W3C home > Mailing lists > Public > www-style@w3.org > February 2000

RE: What's an em

From: Karlsson Kent - keka <keka@im.se>
Date: Wed, 2 Feb 2000 17:20:56 +0100
Message-ID: <C110A2268F8DD111AA1A00805F85E58DA68585@ntgbg1>
To: www-font@w3.org
Cc: www-style@w3.org

Well, the (non)-realism of the CCS2 font-size-adjust example aside for
a moment:

Assume the (lowercase dominated) headings are asked (by the page author)
to be of x-height 7 mm in Flemish Script, the body text (lowercase
dominated) to be of x-height 3.5 mm Verdana.  Whatever font substitutions
are done (keeping the asked-for x-heights to a reasonable degree), one
would still get a proper percieved size difference between the heading
and the body text.  Right? Or??? An invariant you would NOT get if the
heading and body sizes were asked for in "point sizes" for some unknown
square.  Right?  'Definiteveness' is a non-issue when the text is hard
to read, or even unreadable.

Please read my suggestion again before entangling everyone in strange
calculations that have nothing to do with the suggestion at hand.

But as I said before, my issue is not with extreme typefaces, where 
some odd (but hopefully not too odd) effects may occur, but with
ordinary "every-day" typefaces.  So even if it is not perfect, *some*
adjustment to get *near* size invariance is better than complete
non-invariance.  Which does give problems NOW, when different systems
do different font substitutions, and the author might have no idea
what font substitutions are done (and would not care to test them all,
even if he/she did).  

		Kind regards
		/kent k

> -----Original Message-----
> From: Clive Bruton [mailto:clive@typonaut.demon.co.uk]
> Sent: Wednesday, February 02, 2000 4:38 PM
> To: www-font@w3.org
> Cc: www-font@w3.org; www-style@w3.org
> Subject: Re: What's an em
> Erik van der Poel wrote at 02/02/00 06:15
> >My understanding is that the "perceived" size is so dependent on the
> >x-height, that the heading wouldn't *look* smaller than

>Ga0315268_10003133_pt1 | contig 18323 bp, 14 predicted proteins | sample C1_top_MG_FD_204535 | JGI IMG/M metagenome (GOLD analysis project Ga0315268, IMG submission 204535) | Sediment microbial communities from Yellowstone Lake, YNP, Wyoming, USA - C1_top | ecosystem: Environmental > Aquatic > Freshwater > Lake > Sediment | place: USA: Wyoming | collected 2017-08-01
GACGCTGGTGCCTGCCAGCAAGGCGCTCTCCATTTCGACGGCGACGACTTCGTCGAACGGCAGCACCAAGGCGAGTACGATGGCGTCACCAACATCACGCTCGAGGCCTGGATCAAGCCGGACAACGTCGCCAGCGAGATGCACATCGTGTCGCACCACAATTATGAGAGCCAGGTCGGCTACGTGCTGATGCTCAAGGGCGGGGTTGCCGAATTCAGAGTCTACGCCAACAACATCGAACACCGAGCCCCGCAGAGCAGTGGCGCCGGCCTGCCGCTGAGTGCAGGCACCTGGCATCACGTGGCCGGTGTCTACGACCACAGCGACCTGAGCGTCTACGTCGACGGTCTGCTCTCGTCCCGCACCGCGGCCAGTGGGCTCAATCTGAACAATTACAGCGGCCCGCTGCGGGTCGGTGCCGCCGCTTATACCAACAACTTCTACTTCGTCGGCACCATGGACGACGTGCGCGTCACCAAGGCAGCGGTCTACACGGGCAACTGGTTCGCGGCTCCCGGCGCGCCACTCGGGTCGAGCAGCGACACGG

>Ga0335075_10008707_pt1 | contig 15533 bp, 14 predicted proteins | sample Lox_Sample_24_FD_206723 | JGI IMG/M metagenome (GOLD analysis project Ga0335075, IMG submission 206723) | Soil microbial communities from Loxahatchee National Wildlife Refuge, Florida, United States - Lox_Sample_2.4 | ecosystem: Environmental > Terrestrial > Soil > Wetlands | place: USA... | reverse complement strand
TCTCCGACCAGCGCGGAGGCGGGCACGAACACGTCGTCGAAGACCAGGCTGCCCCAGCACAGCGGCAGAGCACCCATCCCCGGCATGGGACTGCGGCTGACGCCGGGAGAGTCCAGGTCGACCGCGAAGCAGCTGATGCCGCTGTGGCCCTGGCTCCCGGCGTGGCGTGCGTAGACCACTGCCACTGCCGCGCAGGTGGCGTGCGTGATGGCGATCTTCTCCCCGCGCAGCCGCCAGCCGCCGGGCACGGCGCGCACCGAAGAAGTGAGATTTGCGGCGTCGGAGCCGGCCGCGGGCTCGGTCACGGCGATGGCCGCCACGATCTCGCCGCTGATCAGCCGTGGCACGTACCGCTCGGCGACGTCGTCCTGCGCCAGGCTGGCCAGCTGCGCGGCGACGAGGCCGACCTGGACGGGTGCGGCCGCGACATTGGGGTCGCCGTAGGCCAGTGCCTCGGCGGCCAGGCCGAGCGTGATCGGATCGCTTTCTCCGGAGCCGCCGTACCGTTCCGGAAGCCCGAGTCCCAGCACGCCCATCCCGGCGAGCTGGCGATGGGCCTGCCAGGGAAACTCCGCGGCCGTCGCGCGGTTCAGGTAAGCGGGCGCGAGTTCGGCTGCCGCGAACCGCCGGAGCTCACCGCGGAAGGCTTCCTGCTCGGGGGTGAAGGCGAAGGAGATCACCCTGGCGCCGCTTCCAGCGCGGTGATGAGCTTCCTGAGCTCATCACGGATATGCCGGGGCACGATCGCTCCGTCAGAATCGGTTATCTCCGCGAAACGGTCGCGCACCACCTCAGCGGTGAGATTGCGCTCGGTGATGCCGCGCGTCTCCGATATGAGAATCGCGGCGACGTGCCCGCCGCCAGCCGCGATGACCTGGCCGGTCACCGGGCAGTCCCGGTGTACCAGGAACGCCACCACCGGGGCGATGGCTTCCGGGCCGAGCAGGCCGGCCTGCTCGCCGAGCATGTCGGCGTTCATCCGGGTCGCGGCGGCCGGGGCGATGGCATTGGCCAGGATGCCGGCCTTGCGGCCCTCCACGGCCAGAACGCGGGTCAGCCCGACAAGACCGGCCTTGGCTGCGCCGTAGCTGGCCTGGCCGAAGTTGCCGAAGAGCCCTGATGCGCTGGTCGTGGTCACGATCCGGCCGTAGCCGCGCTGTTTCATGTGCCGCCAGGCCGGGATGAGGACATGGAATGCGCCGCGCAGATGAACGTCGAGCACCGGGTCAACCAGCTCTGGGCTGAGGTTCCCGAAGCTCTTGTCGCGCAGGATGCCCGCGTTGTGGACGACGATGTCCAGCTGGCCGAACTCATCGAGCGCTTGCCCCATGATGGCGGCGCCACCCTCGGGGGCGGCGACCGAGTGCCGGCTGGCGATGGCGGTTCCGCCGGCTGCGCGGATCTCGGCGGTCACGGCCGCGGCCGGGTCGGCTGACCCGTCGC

> continuous text
> >on the same page.
> Let me give an example, using the "oh so realistic" comparisons 
> previously cited in the CSS2 spec. Compare the font size 
> adjust at the 
> extremes: Verdana and Flemish Script.
>      If I set a heading in 24pt Flemish Script, but the
>      user decides that they really want everything in Verdana
>      then the font size adjust mechanism will scale the "real"
>      size by 0.5 to 12pt to match the "perceived" font size.
> Correct?
> Isn't it reasonable to assume that continuous text on the 
> same page might 
> be set at 12pt? Thus the heading would be indistinguishable 
> in size from 
> the text. Perhaps more realistic is that a heading might be 
> 18pt, thus 
> with font size adjust it would scale to 9pt - smaller than the text.
> Perhaps other more realistic outcomes are that a large 
> x-height sans like 
> Verdana is being used in continuous text, or as sub heads, to 
> match the 
> "perceived" size of the text, thus in the designers intended 
> style the 
> sans is set perhaps 1pt smaller than the text (this is quite common).
> But the user says, "I want Times", thus the sans sub heads 
> and emphasis 
> in text get scaled by 1.26 the size of the text, ie perhaps 
> (10pt - 1pt) 
> * 1.26 = 11.34 - bigger than the continuous text, which wasn't the 
> designers intention either.
> Perceived size isn't just a factor of x-height, it's a factor 
> of design, 
> ie relationships between x, cap, ascender and descender.
> >
> >> Do you want to give an example of where you think knowing 
> the x-height
> >> might be something useful?
> >
> >Suppose the document author chose Verdana at a certain size. 
> Now suppose
> >the reader doesn't have Verdana...
> I think then the document creator should have used 
> alternatives, some of 
> which were guaranteed to be on the system. In continuous text I think 
> document creators generally specify the default sytem fonts 
> as they can 
> be assumed to be available. They try to represent something that all 
> users will see, rather than what their real preference would be.
> -- Clive
Received on Wednesday, 2 February 2000 11:21:37 UTC

This archive was generated by hypermail 2.3.1 : Monday, 2 May 2016 14:26:53 UTC